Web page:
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mathematics, university and professor

SYLVESTER, James Joseph, English mathematician: b. London, 3 Sept. 1814; d. there, 15 March 1897. He was of Jewish parentage and was educated at Cambridge Uni versity, where, however, his religion prevented his taking his degree until after the passing of the Tests Act in 1872; but he took his degree at Trinity College, Dublin, in 1841. He became professor of natural history at the University of London in 1837; and in 1841 was called to the chair of mathematics at the University of Virginia. He remained there but a short time, his frank expression of his opinion of the slav ery question making his stay impracticable. He was connected with a firm of actuaries in Lon don in 1845-55 meantime writing brilliantly on I mathematics. In 1855-70 he was professor of mathematics at the Royal Military Academy, Woolwich. In 1877-83 he was professor of mathematics at the newly-established Johns Hopkins University; and while in America founded and was the first editor of the Ameri can Journal of Mathematics. He was called in 1883 to the Savilian chair of geometry at Oxford University and retained it until his death, although he was not on active duty from 1892, when his sight failed. From 1870 he was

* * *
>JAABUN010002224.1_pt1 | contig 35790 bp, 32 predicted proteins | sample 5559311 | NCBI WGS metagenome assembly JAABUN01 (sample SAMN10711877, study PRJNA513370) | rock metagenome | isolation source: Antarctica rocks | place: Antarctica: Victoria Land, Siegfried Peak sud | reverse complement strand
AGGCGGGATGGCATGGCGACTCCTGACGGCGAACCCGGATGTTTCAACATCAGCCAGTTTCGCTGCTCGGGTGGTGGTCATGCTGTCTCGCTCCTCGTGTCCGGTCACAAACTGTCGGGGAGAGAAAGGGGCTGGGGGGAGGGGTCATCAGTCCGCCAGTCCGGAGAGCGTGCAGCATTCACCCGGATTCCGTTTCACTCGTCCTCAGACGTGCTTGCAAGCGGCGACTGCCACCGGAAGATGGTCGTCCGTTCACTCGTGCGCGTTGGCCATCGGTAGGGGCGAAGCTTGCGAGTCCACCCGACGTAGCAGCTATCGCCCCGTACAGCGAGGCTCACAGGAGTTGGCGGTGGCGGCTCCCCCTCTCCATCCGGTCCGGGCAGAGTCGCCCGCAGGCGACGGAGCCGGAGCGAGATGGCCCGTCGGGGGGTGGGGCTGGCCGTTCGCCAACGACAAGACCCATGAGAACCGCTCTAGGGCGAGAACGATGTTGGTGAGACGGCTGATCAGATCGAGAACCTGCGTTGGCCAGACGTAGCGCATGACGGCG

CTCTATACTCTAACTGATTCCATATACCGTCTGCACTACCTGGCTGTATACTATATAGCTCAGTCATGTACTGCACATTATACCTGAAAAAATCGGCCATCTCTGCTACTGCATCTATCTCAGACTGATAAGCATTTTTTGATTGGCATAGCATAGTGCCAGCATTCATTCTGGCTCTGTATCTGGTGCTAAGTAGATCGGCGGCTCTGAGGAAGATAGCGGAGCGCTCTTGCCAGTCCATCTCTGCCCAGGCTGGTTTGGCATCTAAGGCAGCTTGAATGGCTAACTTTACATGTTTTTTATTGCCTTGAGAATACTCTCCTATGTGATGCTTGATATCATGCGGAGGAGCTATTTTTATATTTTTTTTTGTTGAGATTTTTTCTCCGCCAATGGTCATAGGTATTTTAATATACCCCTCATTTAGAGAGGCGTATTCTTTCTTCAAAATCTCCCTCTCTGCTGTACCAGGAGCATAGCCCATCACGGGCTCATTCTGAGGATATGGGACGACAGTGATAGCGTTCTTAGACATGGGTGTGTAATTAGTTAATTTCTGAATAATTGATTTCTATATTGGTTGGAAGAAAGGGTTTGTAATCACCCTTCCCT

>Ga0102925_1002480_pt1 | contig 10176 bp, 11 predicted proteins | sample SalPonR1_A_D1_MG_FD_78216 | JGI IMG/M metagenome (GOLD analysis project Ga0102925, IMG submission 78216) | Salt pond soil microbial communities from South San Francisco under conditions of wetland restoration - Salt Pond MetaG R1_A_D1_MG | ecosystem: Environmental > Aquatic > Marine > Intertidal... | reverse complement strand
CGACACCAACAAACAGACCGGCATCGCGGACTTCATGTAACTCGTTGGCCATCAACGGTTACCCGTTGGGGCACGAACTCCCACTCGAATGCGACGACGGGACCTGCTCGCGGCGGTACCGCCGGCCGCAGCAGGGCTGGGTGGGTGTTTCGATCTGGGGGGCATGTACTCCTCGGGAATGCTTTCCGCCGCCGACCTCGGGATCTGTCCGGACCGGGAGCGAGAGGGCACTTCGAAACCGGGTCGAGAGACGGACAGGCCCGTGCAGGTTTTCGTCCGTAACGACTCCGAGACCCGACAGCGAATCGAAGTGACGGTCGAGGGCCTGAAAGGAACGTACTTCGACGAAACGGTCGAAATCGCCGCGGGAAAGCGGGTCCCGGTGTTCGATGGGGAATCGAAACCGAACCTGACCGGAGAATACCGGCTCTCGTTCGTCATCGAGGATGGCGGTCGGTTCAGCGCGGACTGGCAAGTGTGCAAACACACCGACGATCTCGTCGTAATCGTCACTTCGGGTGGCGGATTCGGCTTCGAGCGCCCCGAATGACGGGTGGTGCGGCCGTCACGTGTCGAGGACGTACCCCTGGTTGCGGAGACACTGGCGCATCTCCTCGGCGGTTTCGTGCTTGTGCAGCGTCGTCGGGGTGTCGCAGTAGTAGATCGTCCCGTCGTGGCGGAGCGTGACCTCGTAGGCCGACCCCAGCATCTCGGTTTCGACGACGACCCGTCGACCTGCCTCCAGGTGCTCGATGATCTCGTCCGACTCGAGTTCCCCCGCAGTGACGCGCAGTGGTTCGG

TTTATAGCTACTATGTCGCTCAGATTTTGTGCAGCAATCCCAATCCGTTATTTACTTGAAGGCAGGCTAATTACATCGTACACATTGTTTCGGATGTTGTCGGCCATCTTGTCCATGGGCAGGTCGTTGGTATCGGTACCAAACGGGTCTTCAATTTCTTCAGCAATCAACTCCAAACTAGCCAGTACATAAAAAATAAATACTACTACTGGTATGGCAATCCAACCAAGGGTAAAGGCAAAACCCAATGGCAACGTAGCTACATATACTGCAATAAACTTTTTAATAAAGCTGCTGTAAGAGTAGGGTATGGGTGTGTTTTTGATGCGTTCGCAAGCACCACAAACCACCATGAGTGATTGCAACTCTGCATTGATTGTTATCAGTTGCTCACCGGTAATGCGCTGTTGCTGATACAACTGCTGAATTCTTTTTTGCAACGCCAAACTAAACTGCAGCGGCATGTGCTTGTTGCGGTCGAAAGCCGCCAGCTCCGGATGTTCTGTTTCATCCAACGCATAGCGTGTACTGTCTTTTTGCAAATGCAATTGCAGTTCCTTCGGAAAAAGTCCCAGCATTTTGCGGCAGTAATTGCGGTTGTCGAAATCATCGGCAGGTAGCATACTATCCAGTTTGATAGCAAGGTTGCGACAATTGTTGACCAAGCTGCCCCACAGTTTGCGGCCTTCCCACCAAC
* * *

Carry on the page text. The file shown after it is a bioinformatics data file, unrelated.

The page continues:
recognized as one of the leading mathematicians of the world. He published a vast amount of original work, chiefly in the form of contribu tions to scientific periodicals and to learned societies. His researches dealt principally with algebraic forms, although he also made con tributions to analytical and pure geometry, mechanics, optics and astronomy. He exerted a profound influence upon the study of higher mathematics in America as well as in Europe, and his genius as an inventor of mathematics was accompanied by remarkable facility in in structing and inspiring his students. He was also an able linguist and was deeply interested in verse makisg, although he failed to make a name in that field. He wrote in this connec tion